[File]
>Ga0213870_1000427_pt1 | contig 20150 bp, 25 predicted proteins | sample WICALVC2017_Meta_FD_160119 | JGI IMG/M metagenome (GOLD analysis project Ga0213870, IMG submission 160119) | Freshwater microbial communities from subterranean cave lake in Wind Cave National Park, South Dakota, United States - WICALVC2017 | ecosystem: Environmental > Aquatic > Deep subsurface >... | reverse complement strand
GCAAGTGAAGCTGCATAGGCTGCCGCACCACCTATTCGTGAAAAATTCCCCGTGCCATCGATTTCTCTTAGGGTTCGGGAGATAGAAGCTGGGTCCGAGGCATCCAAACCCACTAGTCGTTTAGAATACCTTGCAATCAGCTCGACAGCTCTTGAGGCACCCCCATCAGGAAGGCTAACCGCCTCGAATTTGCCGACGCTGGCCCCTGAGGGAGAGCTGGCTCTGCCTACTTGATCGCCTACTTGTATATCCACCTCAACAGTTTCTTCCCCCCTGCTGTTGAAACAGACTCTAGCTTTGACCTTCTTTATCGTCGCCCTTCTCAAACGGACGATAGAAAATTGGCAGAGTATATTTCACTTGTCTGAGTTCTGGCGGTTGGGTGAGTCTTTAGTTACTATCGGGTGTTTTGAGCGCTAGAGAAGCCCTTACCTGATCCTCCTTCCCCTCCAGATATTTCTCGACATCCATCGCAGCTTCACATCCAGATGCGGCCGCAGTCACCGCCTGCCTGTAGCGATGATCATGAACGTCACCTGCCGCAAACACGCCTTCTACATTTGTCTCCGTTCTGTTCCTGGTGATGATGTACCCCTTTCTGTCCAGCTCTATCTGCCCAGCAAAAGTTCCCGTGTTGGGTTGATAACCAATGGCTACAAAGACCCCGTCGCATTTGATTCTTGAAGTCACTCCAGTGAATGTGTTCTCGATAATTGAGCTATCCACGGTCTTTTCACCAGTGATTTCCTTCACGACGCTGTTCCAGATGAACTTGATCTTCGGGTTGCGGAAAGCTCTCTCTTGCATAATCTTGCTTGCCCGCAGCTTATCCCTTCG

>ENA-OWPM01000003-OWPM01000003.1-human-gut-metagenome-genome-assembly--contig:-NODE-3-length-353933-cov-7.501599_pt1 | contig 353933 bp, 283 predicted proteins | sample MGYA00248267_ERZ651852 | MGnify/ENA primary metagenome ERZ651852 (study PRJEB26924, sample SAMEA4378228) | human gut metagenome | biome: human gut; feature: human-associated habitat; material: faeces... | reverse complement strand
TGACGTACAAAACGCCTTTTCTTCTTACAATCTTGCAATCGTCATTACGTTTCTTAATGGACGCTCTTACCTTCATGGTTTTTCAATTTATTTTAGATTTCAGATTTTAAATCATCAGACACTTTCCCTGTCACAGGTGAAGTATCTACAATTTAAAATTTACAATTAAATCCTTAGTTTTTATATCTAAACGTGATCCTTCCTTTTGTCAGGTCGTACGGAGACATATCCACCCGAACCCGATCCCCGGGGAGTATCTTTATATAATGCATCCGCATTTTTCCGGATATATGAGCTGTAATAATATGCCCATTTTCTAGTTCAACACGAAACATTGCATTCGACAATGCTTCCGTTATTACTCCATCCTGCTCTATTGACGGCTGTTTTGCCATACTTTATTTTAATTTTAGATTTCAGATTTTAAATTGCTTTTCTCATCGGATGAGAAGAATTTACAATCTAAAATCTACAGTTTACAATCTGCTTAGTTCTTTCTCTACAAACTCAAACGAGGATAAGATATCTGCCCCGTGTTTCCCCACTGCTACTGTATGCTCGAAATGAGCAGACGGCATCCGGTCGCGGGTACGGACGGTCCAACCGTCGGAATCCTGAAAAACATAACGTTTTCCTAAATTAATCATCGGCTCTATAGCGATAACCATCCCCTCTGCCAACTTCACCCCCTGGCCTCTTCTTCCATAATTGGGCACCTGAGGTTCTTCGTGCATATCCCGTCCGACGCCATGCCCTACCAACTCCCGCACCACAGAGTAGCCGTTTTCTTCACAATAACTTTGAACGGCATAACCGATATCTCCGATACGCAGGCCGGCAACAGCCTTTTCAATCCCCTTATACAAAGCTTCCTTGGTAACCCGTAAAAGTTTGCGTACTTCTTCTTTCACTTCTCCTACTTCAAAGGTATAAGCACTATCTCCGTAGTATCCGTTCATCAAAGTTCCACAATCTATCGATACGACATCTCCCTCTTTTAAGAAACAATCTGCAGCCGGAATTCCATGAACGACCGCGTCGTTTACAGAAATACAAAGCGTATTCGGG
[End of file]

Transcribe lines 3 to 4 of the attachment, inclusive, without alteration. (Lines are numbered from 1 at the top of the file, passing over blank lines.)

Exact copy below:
>ENA-OWPM01000003-OWPM01000003.1-human-gut-metagenome-genome-assembly--contig:-NODE-3-length-353933-cov-7.501599_pt1 | contig 353933 bp, 283 predicted proteins | sample MGYA00248267_ERZ651852 | MGnify/ENA primary metagenome ERZ651852 (study PRJEB26924, sample SAMEA4378228) | human gut metagenome | biome: human gut; feature: human-associated habitat; material: faeces... | reverse complement strand
TGACGTACAAAACGCCTTTTCTTCTTACAATCTTGCAATCGTCATTACGTTTCTTAATGGACGCTCTTACCTTCATGGTTTTTCAATTTATTTTAGATTTCAGATTTTAAATCATCAGACACTTTCCCTGTCACAGGTGAAGTATCTACAATTTAAAATTTACAATTAAATCCTTAGTTTTTATATCTAAACGTGATCCTTCCTTTTGTCAGGTCGTACGGAGACATATCCACCCGAACCCGATCCCCGGGGAGTATCTTTATATAATGCATCCGCATTTTTCCGGATATATGAGCTGTAATAATATGCCCATTTTCTAGTTCAACACGAAACATTGCATTCGACAATGCTTCCGTTATTACTCCATCCTGCTCTATTGACGGCTGTTTTGCCATACTTTATTTTAATTTTAGATTTCAGATTTTAAATTGCTTTTCTCATCGGATGAGAAGAATTTACAATCTAAAATCTACAGTTTACAATCTGCTTAGTTCTTTCTCTACAAACTCAAACGAGGATAAGATATCTGCCCCGTGTTTCCCCACTGCTACTGTATGCTCGAAATGAGCAGACGGCATCCGGTCGCGGGTACGGACGGTCCAACCGTCGGAATCCTGAAAAACATAACGTTTTCCTAAATTAATCATCGGCTCTATAGCGATAACCATCCCCTCTGCCAACTTCACCCCCTGGCCTCTTCTTCCATAATTGGGCACCTGAGGTTCTTCGTGCATATCCCGTCCGACGCCATGCCCTACCAACTCCCGCACCACAGAGTAGCCGTTTTCTTCACAATAACTTTGAACGGCATAACCGATATCTCCGATACGCAGGCCGGCAACAGCCTTTTCAATCCCCTTATACAAAGCTTCCTTGGTAACCCGTAAAAGTTTGCGTACTTCTTCTTTCACTTCTCCTACTTCAAAGGTATAAGCACTATCTCCGTAGTATCCGTTCATCAAAGTTCCACAATCTATCGATACGACATCTCCCTCTTTTAAGAAACAATCTGCAGCCGGAATTCCATGAACGACCGCGTCGTTTACAGAAATACAAAGCGTATTCGGG